This article was revised on December 15, 2017. It was originally published on June 22, 2017.

"Let's be honest. I have enough money to never have to work again."
-- Emma Watson 

Harry Potter star Emma Watson made news in 2010 when she said she was surprised to learn that she was a millionaire, with a net worth at the time of $32 million. Well, she's expected by some to be 2017's highest-paid actress, thanks to getting a cut of Beauty and the Beast global earnings, so she still doesn't have to ever work again. But most of us are in a very different situation.

white dollar signs floating like clouds in the blue sky

Image source: Getty Images.

The average American needs to be socking money away for retirement. That's clear. Less clear is the answer to the "How much do I need to retire?" question, as it depends on a bunch of factors. Let's look at those factors and then review how you might figure out how much money you need for retirement.

Important factors

How much you need for retirement depends on the following factors:

Your expected expenses: If your home is paid off and your local tax rates are low, you will probably need less retirement income than someone who's still making rent or mortgage payments and who faces steep tax bills. Your expected health costs will play a role, too. According to Fidelity Investments, the average 65-year-old couple will pay $275,000 out of pocket on healthcare during retirement. And don't forget your discretionary spending -- do you plan to travel widely in retirement? To play a lot of golf? If so, you might need more income than someone who plans to do a lot of reading and jigsaw puzzles. 

Dial labeled "Risk," set to "minimum"

Image source: Getty Images.

Risk tolerance: If you're very risk-averse, then you'll probably want to be aggressive in your saving. If you can handle some risk, then the stock market is where your dollars will probably grow faster than in other places. If that makes you uncomfortable, you could stick to "safer" alternatives such as CDs or bonds, but you'll probably earn a much lower rate of return, requiring heftier investments.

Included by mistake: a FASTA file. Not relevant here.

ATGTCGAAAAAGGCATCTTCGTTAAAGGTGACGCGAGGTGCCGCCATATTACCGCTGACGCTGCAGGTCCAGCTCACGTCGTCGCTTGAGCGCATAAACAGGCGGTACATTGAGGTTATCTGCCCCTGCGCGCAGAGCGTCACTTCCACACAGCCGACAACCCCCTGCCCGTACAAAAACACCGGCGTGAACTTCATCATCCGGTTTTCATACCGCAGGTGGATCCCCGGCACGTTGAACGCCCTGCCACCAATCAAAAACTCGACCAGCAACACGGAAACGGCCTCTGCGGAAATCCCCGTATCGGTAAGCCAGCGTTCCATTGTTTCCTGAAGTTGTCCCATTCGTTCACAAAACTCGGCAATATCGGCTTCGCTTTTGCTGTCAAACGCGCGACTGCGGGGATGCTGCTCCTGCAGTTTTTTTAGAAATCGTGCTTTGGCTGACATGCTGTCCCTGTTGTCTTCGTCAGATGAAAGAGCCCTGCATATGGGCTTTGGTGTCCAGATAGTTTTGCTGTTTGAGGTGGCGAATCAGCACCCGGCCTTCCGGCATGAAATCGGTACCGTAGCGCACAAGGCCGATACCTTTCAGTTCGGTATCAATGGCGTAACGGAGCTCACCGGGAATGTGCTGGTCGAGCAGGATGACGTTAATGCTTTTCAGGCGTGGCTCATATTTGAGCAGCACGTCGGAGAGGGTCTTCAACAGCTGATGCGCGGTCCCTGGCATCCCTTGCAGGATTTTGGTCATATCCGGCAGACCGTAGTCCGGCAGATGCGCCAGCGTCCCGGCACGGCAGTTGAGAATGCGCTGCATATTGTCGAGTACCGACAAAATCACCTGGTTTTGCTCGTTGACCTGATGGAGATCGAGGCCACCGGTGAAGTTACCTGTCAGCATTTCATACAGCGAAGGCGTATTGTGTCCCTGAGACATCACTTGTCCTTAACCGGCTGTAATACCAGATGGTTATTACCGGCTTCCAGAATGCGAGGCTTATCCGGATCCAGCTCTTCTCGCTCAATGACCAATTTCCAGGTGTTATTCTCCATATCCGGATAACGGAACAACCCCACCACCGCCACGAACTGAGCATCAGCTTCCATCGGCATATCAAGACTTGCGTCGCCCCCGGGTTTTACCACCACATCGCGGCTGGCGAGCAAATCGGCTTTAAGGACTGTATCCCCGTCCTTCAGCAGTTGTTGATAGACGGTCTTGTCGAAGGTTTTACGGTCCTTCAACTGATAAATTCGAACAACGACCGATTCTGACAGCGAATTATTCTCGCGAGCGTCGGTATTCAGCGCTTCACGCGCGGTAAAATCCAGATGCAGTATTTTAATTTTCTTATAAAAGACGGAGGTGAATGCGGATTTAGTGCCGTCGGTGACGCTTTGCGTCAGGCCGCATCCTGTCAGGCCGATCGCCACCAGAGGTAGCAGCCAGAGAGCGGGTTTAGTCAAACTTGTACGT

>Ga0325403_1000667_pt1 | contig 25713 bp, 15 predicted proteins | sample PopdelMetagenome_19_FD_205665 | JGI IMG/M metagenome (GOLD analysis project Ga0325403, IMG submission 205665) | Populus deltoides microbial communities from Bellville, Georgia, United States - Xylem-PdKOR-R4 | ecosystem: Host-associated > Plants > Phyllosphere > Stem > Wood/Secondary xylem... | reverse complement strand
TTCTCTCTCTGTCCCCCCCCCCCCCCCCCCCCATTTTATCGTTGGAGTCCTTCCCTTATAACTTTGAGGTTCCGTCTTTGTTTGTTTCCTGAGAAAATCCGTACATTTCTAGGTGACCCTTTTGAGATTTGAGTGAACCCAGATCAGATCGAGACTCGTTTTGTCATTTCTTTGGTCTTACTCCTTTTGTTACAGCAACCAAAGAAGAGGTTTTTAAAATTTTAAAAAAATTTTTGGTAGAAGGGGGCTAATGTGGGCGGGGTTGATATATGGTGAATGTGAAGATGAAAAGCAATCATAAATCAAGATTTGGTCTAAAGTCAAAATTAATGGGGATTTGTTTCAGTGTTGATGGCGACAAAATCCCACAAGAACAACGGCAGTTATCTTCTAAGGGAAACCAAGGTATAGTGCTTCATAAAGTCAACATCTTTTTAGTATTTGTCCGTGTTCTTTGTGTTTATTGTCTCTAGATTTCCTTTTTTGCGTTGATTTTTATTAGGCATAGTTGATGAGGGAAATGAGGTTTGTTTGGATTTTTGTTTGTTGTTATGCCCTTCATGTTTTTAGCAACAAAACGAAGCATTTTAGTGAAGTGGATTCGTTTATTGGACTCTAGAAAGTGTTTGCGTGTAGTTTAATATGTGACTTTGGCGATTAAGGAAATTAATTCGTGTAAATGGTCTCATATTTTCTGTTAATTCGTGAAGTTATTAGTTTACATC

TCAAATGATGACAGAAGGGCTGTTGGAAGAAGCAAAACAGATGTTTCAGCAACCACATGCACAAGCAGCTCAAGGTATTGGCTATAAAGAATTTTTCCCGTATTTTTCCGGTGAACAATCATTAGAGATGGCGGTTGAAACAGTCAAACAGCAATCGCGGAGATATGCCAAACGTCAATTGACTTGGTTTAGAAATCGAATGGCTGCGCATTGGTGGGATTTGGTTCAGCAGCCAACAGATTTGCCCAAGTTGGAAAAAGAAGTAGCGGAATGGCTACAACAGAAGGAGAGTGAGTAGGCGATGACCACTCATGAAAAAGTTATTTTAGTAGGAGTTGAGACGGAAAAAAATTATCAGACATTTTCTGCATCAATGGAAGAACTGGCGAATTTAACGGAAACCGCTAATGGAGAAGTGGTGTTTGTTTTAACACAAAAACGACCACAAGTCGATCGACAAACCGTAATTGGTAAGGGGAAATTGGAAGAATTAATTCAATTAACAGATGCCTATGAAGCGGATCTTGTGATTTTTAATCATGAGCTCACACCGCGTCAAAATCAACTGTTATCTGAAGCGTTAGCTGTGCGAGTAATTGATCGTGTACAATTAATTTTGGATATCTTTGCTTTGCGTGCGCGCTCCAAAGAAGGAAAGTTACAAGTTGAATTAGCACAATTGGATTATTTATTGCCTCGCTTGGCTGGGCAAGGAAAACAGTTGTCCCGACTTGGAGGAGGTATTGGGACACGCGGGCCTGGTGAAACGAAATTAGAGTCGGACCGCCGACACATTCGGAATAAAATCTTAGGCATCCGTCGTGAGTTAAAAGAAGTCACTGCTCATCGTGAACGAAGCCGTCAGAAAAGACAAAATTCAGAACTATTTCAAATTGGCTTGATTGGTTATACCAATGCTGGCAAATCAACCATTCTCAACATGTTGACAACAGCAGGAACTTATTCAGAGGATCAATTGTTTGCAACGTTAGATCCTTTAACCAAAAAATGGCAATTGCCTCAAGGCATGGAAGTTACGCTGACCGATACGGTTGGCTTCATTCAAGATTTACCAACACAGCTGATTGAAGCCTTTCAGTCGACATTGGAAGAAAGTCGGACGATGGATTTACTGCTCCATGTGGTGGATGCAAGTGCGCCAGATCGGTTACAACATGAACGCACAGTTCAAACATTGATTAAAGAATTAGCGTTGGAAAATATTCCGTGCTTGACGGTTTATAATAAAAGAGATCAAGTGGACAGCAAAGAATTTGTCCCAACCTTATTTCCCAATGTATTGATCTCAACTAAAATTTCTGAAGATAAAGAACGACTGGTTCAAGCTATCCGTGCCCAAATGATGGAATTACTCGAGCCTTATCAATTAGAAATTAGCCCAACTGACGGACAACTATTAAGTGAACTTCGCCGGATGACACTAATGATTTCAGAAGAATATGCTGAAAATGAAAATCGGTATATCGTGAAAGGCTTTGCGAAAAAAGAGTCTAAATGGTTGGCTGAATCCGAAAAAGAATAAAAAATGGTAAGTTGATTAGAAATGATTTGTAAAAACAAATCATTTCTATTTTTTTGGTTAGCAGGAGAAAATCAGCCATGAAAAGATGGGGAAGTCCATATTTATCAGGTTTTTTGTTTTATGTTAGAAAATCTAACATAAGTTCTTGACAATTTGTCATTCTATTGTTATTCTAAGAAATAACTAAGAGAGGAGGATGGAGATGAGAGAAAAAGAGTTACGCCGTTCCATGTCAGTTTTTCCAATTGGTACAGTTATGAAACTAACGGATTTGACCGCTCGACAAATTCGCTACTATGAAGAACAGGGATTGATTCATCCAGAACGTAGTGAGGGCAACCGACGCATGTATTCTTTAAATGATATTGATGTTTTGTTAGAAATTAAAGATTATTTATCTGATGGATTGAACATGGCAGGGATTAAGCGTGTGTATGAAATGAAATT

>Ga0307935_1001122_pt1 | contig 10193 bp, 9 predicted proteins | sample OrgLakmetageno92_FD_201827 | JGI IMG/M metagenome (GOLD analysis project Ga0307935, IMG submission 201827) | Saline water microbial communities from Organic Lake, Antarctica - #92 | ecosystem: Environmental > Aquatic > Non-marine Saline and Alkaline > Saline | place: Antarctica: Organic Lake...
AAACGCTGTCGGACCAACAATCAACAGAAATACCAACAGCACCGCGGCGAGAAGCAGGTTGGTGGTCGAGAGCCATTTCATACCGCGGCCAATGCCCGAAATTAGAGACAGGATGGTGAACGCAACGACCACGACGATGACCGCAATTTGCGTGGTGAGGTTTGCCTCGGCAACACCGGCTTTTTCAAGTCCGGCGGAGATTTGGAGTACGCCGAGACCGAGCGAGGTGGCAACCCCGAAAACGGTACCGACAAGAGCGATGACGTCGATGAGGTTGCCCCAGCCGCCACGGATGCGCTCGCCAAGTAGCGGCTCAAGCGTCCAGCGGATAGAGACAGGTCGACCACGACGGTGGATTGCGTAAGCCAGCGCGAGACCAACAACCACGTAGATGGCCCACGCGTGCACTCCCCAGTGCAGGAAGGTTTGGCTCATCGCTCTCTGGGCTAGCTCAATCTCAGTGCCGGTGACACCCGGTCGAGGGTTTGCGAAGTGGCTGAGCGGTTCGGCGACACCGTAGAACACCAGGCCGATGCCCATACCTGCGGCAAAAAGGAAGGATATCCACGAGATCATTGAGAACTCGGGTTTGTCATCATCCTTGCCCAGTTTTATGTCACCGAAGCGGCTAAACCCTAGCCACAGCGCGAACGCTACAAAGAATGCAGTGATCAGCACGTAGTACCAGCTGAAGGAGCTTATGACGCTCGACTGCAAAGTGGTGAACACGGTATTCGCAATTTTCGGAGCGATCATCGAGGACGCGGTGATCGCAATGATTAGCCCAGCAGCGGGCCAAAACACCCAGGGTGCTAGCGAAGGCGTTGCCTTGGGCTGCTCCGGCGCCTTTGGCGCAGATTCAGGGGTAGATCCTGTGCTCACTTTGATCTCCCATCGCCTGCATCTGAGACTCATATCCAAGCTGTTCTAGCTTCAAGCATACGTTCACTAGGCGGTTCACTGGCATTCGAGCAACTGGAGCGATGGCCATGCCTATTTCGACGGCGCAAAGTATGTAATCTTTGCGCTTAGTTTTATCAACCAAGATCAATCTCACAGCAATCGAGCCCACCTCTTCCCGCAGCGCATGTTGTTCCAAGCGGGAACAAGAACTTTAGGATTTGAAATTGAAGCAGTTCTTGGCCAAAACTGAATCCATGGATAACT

Longevity: Rather obviously, if you expect to live a life that's above-average in length, then you'll need income for more years than someone with an average-length life. If you're very fit and you eat well and have many relatives who died in their 90s, you might want to aim for a big nest egg, as you stand a good chance of needing it to support you for a long time. Retiring at 65 and living to 95 means 30 years of retirement!

Inflation: Inflation is often ignored, but it can really shrink the purchasing power of your future dollars. If the income you live on in retirement is truly fixed and stays so for decades, you may face difficulties in your later years. Over long periods, inflation has averaged about 3% annually, enough to have something that costs $100 now cost about $181 in 20 years.

Green road sign pointing to retirement

Image source: Getty Images.

So... how much do you need?

There are various rules of thumb that can help you think about how much money you'll need for retirement. One, for example, suggests that you aim for 80% of your income at the time of your retirement. Thus, if you earn $75,000 annually, you'd aim for an income of $60,000 in retirement. Of course, you might ratchet that up or down depending on your spending estimates.

Once you arrive at the income you expect to need in retirement, think about what it will be made up of. For example, if you're looking for $60,000 in annual retirement income to start, list your known income sources. Perhaps you're expecting $25,000 from Social Security and maybe you're lucky enough to have a pension that will pay another $10,000. If so, then you still need to make up the remaining $25,000. (You can get an idea of what to expect from Social Security by signing up for a "my Social Security" account at www.socialsecurity.gov.)